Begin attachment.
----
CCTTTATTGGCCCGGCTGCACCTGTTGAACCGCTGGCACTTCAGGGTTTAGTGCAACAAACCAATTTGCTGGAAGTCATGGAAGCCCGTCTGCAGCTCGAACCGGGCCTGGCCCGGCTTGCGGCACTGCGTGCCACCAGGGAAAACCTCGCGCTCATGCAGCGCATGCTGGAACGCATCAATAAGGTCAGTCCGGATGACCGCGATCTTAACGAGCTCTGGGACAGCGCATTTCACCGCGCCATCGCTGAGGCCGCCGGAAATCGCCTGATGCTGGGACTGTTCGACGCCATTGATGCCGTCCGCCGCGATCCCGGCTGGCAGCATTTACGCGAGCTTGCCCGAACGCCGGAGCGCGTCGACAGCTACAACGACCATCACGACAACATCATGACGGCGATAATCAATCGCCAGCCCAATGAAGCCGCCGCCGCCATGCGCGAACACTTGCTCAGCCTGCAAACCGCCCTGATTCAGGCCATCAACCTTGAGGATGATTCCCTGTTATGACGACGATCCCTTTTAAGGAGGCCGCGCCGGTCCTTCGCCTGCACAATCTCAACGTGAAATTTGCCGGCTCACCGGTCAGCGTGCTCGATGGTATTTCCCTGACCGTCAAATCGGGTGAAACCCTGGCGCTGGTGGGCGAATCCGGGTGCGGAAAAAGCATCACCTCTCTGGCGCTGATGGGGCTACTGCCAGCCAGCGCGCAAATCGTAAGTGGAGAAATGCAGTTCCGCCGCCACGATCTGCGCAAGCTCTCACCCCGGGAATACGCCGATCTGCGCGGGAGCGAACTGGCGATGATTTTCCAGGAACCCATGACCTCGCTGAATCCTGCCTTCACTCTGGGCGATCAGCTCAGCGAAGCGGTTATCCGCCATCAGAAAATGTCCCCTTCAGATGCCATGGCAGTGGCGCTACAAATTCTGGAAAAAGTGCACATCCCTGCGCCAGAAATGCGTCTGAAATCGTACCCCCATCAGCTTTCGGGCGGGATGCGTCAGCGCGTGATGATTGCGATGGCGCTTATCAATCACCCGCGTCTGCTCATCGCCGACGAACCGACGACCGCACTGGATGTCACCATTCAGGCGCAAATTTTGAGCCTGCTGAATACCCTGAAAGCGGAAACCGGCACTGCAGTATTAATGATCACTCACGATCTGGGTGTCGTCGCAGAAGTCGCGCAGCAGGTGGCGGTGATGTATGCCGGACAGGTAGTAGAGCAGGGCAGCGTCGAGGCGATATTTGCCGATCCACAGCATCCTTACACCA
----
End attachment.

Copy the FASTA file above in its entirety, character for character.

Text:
CCTTTATTGGCCCGGCTGCACCTGTTGAACCGCTGGCACTTCAGGGTTTAGTGCAACAAACCAATTTGCTGGAAGTCATGGAAGCCCGTCTGCAGCTCGAACCGGGCCTGGCCCGGCTTGCGGCACTGCGTGCCACCAGGGAAAACCTCGCGCTCATGCAGCGCATGCTGGAACGCATCAATAAGGTCAGTCCGGATGACCGCGATCTTAACGAGCTCTGGGACAGCGCATTTCACCGCGCCATCGCTGAGGCCGCCGGAAATCGCCTGATGCTGGGACTGTTCGACGCCATTGATGCCGTCCGCCGCGATCCCGGCTGGCAGCATTTACGCGAGCTTGCCCGAACGCCGGAGCGCGTCGACAGCTACAACGACCATCACGACAACATCATGACGGCGATAATCAATCGCCAGCCCAATGAAGCCGCCGCCGCCATGCGCGAACACTTGCTCAGCCTGCAAACCGCCCTGATTCAGGCCATCAACCTTGAGGATGATTCCCTGTTATGACGACGATCCCTTTTAAGGAGGCCGCGCCGGTCCTTCGCCTGCACAATCTCAACGTGAAATTTGCCGGCTCACCGGTCAGCGTGCTCGATGGTATTTCCCTGACCGTCAAATCGGGTGAAACCCTGGCGCTGGTGGGCGAATCCGGGTGCGGAAAAAGCATCACCTCTCTGGCGCTGATGGGGCTACTGCCAGCCAGCGCGCAAATCGTAAGTGGAGAAATGCAGTTCCGCCGCCACGATCTGCGCAAGCTCTCACCCCGGGAATACGCCGATCTGCGCGGGAGCGAACTGGCGATGATTTTCCAGGAACCCATGACCTCGCTGAATCCTGCCTTCACTCTGGGCGATCAGCTCAGCGAAGCGGTTATCCGCCATCAGAAAATGTCCCCTTCAGATGCCATGGCAGTGGCGCTACAAATTCTGGAAAAAGTGCACATCCCTGCGCCAGAAATGCGTCTGAAATCGTACCCCCATCAGCTTTCGGGCGGGATGCGTCAGCGCGTGATGATTGCGATGGCGCTTATCAATCACCCGCGTCTGCTCATCGCCGACGAACCGACGACCGCACTGGATGTCACCATTCAGGCGCAAATTTTGAGCCTGCTGAATACCCTGAAAGCGGAAACCGGCACTGCAGTATTAATGATCACTCACGATCTGGGTGTCGTCGCAGAAGTCGCGCAGCAGGTGGCGGTGATGTATGCCGGACAGGTAGTAGAGCAGGGCAGCGTCGAGGCGATATTTGCCGATCCACAGCATCCTTACACCA